Do you know a bully? You probably have one in your midst – at work, in your social group, on your sports team, maybe in your family. You know who I’m talking about. This is the guy or gal who is quick with snarky comments, often covered with laughter, that are really thinly-veiled insults. Aren’t you just tired of putting up with their nasty attitude, and of them getting away with it? Me, too.
As a child, I dealt with bullies by retreating. As an adult in the military, I learned to stand and fight. Unfortunately, neither of these natural “fight or flight” responses resolves the issue, and the bully will continue undaunted, often escalating over time. Retreating can be a helpful response in some circumstances, certainly if you are being threatened with physical harm. But it is also a cue to the bully that their methods are effective in “getting under your skin.” When you retreated, you probably gave off other non-verbal cues that aided in their conclusion – the look on your face, a heavy sigh, etc. Alternately, challenging the bully by dishing their nastiness back to them or engaging their insult also encourages them to continue, clearly signaling that they found your vulnerability and can now proceed to ratchet up the pressure. They derive pleasure from making you squirm. Over time, when repeatedly faced with the same bully, both of these responses will serve to encourage them. So what to do?
Somewhere between the fight (aggressive) and flight (passive) is a calm, reasonable answer to the problem (assertiveness). Yes, that’s right, you have to put on your parent hat to deal with these people. Despite wanting to kick some ass because they deserve it, you have to treat them like children and set boundaries. “I was hurt by what you said. It was rude. Please don’t speak to me that way.” Now, of course, most bullies will respond to this boundary-setting by calling you names (whiner, baby, etc). But remember, you can’t control them. You can simply let them know that you are no longer volunteering to be their proverbial punching bag. Then you can exit the scene with your head held high, having defended yourself appropriately. Over time, they will leave you alone and move onto other targets who will engage them in their ego-stroking battle.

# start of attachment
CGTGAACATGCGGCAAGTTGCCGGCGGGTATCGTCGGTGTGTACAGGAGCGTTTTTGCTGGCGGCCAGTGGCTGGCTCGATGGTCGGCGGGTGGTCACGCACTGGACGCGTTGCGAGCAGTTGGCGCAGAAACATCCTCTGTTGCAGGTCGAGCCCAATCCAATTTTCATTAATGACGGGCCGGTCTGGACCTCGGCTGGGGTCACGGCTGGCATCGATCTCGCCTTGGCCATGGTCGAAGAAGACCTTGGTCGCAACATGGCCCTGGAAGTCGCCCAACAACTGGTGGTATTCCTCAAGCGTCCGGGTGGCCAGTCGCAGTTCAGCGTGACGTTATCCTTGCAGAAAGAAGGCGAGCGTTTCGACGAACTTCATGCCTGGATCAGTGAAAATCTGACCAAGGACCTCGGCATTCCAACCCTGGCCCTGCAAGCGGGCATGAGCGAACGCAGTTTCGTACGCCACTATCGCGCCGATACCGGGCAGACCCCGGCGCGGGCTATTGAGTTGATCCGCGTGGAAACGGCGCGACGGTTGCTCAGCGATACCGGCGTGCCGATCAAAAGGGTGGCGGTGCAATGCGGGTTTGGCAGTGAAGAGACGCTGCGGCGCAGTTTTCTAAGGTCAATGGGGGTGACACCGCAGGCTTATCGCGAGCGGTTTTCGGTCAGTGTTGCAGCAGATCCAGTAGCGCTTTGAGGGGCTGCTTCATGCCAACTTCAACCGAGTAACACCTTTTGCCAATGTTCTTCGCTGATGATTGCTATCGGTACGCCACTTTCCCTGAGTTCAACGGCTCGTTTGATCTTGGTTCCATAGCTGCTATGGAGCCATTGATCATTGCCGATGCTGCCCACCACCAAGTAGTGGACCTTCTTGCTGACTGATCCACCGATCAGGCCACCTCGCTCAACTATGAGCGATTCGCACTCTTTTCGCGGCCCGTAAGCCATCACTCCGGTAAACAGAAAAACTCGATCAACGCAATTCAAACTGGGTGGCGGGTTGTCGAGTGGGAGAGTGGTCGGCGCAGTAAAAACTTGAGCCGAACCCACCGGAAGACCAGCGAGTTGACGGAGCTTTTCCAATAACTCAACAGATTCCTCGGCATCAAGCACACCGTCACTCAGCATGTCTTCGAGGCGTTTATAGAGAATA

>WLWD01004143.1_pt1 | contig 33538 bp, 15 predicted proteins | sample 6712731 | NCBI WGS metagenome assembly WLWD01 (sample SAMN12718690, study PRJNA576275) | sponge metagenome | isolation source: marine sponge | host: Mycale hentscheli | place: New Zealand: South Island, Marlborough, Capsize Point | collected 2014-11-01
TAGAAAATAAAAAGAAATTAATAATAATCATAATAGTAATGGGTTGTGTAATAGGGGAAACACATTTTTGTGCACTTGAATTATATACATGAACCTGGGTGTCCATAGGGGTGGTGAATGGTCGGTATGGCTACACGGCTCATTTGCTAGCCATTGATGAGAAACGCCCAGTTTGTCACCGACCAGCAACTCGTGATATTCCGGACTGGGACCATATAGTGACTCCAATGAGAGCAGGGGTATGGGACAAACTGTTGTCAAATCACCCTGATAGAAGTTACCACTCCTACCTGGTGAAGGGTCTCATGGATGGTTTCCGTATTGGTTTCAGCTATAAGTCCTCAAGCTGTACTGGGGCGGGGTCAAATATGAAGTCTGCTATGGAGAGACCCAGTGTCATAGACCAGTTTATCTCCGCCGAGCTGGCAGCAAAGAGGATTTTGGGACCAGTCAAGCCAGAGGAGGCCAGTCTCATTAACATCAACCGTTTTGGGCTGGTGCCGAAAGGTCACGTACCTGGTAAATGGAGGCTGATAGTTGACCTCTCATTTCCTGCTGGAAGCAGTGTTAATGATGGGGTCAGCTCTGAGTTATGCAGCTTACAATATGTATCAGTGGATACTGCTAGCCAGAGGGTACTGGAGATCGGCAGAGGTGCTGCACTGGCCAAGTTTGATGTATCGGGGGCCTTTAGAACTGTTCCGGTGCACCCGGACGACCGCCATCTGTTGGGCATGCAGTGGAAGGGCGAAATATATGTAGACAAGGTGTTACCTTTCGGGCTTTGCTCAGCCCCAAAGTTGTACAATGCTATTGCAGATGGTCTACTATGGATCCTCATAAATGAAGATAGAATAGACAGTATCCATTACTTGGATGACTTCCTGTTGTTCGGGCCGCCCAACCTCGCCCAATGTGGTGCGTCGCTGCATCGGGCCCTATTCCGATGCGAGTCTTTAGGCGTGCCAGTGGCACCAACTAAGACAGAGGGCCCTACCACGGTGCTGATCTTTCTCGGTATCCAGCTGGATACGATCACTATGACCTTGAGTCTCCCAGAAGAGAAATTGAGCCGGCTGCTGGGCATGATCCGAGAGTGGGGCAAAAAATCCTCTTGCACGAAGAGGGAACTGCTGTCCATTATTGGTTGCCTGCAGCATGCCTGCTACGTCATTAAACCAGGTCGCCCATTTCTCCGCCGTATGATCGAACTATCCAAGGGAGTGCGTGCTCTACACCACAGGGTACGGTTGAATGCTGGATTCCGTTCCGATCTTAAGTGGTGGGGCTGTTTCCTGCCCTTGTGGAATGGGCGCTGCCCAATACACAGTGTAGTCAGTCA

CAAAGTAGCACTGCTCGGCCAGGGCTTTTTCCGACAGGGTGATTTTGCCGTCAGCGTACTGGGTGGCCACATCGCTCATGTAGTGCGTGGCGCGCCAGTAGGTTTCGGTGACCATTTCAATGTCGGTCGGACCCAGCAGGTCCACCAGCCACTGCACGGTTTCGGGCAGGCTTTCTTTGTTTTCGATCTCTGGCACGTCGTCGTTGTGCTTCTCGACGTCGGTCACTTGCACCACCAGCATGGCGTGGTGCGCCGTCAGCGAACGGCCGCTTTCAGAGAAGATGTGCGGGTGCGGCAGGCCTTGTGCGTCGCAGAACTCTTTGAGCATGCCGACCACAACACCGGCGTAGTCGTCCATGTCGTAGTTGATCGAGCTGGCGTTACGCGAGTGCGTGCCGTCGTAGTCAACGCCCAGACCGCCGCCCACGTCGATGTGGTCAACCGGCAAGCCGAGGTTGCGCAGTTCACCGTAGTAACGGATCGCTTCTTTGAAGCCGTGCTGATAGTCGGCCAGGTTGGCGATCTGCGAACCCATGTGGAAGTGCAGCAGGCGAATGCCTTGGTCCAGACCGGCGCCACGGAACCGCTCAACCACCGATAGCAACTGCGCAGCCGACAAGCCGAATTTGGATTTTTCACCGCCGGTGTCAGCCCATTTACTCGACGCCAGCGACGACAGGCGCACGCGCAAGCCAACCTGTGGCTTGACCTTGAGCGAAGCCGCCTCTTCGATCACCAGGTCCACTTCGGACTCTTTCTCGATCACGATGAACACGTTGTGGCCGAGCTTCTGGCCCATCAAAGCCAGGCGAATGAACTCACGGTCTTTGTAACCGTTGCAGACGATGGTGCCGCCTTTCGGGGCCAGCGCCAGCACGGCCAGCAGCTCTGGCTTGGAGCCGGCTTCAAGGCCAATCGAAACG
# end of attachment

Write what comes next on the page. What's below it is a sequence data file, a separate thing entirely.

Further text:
I struggle with this type of assertive response, because it is a new concept to me. When putting it into practice, I find that my heartbeat is rapid and I may even break a sweat despite trying to maintain a calm exterior. But that’s just me getting comfortable in my new behavior – it gets easier the more I practice it and the jitters are fading. I have been known to give them “the hand” once I have called them on their behavior and they haven’t backed off. You know, just extend your arm fully in front of you and put your hand up in a “stop” gesture. Then walk away.
You may ask, “If this strategy doesn’t “fix” the bully, why employ it?” The answer is simple. You do it for you. You respect yourself by not letting the bully succeed in chasing you away or dragging you into a conflict. You honor yourself by being honest (“That hurt my feelings,”) – a quality that the bully does not possess. It may not shut him down on the spot, but it will make him shy away from you over time. If he can’t get to you and yank your chain, he will leave you alone. The bully tries to disguise his attacks, so when you pull back that thin veil and call it what it is – rude and hurtful – you blow his whole strategy. If you admit being hurt by his words or actions, and he jumps on you for your honesty, his true colors are out there for everyone to see. The pretense of joking around, or whatever ruse he is using, evaporates.
Once I have dealt with a bully in this fashion I find that their ability to annoy or hurt me fades away. Unlike the fight or the flight, this is a positive resolution that is rooted in self-respect. It’s over for me. That freedom is the ultimate payback – I am no longer concerned about or affected by them. I drew my line in the sand and defended myself in an appropriate manner. I took away their power over me. It feels really good.